In New York, a woman said she was embarrassed after she was denied service at Starbucks because of her service dog.
Amy Kaplan and her dog Zero have a bond that goes beyond companionship.
"I feel anxious, honestly when I leave the house without him it kind of feels like I forgot to dress myself," Kaplan said in a CNN story.
Her service dog is by her side everywhere she goes, but on Sunday, a barista at a Brighton Starbucks tried to separate the two.
Kaplan said she captured the last 45 seconds of a five-minute argument at Starbucks.
"The first thing that was said to me when I went up to the counter to order a drink was to get out of here and he said you can't have a dog in here and I explained to him he is a service dog," she said.
According to the Americans with Disabilities Act, any animal that is individually trained to help a person with a disability is a service animal. Federal law does not require dogs to wear a certified vest or collar.
"If there are questions, businesses can ask too ‘Is this a service animal and what tasks does the animal help the person perform,' but according to the ADA, that's it, a business cannot force a person to present any paperwork or prove that a dog is a service animal," said Rachel Glaser of Brighton, New York.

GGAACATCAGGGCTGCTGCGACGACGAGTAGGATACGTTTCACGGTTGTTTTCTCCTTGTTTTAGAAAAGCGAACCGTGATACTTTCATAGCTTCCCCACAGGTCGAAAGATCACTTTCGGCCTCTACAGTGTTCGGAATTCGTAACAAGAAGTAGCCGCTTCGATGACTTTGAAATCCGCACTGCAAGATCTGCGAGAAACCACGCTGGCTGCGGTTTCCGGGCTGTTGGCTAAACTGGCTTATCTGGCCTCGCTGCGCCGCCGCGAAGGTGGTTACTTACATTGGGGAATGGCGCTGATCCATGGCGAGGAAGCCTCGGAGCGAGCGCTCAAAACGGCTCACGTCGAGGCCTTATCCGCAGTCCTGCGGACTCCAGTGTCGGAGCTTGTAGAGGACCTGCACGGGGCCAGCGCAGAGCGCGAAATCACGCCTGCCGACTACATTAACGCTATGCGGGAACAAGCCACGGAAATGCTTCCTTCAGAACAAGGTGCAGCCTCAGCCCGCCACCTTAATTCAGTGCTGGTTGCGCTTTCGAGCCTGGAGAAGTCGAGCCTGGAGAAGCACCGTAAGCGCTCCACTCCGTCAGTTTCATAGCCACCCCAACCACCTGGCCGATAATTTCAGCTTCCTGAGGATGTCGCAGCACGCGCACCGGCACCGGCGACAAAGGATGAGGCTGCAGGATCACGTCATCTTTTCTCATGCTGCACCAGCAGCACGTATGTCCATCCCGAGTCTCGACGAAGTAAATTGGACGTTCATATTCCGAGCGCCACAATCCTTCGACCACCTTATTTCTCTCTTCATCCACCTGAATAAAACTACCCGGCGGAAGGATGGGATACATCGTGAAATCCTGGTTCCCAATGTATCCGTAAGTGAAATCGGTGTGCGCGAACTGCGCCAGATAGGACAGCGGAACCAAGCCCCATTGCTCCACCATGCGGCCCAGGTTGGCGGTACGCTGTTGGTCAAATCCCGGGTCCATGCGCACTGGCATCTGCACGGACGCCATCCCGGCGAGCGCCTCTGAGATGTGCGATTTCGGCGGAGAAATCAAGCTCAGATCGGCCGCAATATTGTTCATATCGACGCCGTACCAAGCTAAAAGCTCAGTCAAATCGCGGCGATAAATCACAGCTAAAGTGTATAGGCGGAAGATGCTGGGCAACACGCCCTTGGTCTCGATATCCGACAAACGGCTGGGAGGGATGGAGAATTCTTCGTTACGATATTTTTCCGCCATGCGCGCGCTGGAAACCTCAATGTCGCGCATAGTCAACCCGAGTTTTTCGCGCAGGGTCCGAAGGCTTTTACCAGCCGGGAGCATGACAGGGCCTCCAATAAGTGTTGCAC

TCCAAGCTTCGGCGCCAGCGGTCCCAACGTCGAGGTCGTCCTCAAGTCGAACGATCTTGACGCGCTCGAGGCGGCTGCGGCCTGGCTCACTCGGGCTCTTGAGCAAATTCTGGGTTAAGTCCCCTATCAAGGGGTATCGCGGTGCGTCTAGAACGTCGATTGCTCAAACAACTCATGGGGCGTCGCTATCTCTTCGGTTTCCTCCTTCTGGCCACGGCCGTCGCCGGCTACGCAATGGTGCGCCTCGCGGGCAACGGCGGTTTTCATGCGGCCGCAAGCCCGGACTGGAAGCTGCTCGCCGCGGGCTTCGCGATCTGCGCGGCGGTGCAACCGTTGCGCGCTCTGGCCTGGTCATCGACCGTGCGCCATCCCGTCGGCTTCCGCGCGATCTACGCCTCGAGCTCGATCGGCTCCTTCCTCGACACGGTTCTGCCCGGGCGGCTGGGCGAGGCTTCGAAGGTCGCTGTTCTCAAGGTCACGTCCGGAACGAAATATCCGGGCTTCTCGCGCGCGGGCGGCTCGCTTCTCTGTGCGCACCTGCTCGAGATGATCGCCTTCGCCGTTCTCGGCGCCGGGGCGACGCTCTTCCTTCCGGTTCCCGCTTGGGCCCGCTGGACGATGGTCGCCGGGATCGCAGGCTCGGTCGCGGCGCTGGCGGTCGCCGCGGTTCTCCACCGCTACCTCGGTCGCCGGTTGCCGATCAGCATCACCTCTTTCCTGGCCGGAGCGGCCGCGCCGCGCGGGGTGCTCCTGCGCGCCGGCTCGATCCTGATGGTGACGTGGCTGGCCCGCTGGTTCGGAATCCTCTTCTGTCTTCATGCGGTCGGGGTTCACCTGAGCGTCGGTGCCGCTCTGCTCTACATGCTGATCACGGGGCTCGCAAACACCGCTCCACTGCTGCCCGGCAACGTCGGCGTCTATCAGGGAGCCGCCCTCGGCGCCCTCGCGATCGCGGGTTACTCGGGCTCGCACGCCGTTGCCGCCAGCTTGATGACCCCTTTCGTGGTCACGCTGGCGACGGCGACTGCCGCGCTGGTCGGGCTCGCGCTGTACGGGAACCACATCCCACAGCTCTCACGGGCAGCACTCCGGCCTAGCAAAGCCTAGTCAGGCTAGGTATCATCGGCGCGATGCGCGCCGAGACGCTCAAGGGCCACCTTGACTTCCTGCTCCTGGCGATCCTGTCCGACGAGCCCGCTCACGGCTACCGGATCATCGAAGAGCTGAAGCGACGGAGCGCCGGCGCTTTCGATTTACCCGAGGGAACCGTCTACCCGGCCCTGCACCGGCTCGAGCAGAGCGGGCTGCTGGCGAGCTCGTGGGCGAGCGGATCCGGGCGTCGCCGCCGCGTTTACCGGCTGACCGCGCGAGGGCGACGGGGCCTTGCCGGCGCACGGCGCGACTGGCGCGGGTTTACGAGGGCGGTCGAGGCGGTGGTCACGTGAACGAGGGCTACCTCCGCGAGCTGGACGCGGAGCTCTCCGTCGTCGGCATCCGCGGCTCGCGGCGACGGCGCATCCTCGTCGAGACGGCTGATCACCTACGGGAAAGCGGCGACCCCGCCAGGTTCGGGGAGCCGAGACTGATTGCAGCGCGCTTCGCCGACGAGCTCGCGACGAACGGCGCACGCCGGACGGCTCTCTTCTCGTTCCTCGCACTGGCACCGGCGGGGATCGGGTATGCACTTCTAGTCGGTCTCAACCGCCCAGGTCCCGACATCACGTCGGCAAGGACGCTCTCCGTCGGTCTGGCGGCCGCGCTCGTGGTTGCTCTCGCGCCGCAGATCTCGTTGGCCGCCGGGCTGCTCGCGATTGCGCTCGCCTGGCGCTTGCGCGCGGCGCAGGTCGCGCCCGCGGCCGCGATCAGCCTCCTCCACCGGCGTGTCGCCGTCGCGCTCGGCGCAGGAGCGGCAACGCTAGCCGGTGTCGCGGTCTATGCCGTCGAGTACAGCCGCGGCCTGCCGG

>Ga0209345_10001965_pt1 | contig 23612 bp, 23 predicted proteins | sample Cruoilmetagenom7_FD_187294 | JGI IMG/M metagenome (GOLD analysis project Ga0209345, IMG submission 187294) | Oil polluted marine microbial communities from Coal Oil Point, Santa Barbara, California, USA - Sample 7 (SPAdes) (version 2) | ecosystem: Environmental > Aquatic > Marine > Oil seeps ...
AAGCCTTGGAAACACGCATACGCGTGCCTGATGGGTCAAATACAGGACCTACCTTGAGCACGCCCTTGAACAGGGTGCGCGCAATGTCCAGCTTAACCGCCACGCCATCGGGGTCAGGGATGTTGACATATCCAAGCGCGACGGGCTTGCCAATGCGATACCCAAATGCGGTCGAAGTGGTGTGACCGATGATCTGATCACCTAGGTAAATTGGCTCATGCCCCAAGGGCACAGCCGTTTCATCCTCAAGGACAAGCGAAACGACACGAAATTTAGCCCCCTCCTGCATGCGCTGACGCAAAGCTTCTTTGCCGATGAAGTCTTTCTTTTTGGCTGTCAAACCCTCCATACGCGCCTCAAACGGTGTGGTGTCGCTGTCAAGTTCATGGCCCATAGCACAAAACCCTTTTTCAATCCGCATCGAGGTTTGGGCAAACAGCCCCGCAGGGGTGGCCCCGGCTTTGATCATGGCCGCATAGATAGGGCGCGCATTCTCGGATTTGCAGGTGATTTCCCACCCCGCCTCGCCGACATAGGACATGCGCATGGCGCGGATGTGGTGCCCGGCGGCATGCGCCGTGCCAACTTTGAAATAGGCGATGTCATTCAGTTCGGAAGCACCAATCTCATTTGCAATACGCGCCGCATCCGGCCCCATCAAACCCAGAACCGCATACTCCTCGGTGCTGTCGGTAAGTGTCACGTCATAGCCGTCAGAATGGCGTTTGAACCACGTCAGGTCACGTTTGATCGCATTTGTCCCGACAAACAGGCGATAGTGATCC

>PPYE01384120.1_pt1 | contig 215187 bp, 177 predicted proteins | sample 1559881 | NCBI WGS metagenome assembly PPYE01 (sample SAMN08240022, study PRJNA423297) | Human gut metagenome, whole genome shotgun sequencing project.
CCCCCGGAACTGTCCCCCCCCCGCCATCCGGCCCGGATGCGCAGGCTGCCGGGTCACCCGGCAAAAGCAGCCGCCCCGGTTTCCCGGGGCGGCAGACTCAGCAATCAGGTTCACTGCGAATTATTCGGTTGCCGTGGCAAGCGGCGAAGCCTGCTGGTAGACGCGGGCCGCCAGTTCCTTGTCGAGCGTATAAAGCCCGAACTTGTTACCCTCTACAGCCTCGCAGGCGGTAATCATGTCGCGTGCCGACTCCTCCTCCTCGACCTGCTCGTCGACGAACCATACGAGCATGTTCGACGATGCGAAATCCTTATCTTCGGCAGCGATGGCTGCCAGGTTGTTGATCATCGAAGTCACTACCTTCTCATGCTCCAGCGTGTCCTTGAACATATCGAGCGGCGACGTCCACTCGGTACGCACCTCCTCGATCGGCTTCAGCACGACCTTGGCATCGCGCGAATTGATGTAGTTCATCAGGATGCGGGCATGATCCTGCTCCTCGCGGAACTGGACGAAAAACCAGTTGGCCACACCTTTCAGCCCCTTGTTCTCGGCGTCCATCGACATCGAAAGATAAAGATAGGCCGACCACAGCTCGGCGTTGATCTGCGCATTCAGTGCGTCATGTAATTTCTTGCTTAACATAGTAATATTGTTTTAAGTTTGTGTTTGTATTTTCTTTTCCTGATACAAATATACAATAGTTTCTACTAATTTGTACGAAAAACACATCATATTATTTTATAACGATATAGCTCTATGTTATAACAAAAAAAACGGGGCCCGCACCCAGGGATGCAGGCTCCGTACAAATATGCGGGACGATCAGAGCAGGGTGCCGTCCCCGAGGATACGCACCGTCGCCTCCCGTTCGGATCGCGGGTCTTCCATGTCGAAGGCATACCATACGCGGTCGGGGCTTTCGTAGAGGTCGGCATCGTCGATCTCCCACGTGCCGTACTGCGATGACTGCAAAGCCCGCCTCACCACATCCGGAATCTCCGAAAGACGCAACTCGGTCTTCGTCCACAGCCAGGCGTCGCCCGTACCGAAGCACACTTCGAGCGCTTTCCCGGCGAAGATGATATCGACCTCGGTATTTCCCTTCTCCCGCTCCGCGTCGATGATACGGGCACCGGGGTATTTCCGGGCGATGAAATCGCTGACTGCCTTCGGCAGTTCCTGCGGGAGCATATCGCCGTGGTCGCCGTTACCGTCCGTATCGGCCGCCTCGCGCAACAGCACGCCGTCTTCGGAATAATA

"People need to realize just because a person does not appear to have a disability does not mean they are not disabled and questioning them because of that can be extremely hurtful," Kaplan said.
Two years ago, Kaplan suffered a traumatic brain injury and struggles with memory loss, chronic pain, anxiety—all symptoms that Zero is trained to help her deal with.
"Before I was even able to get that across to him (the barista) he turned his back to me and said fine, get your drinks and get out," Kaplan said.
Starbucks sent a statement saying that Kaplan had an unacceptable experience that was not consistent with the company's values or service animal police.
"Things like this make afraid of showing up to school and being told in front of a classroom full of people, you need to leave because you have a service dog-people gawk, people stare and a confrontation happens and people don't always take your side," Kaplan added.
She said she plans to file a complaint against the company with the attorney general and the United States Department of Justice.
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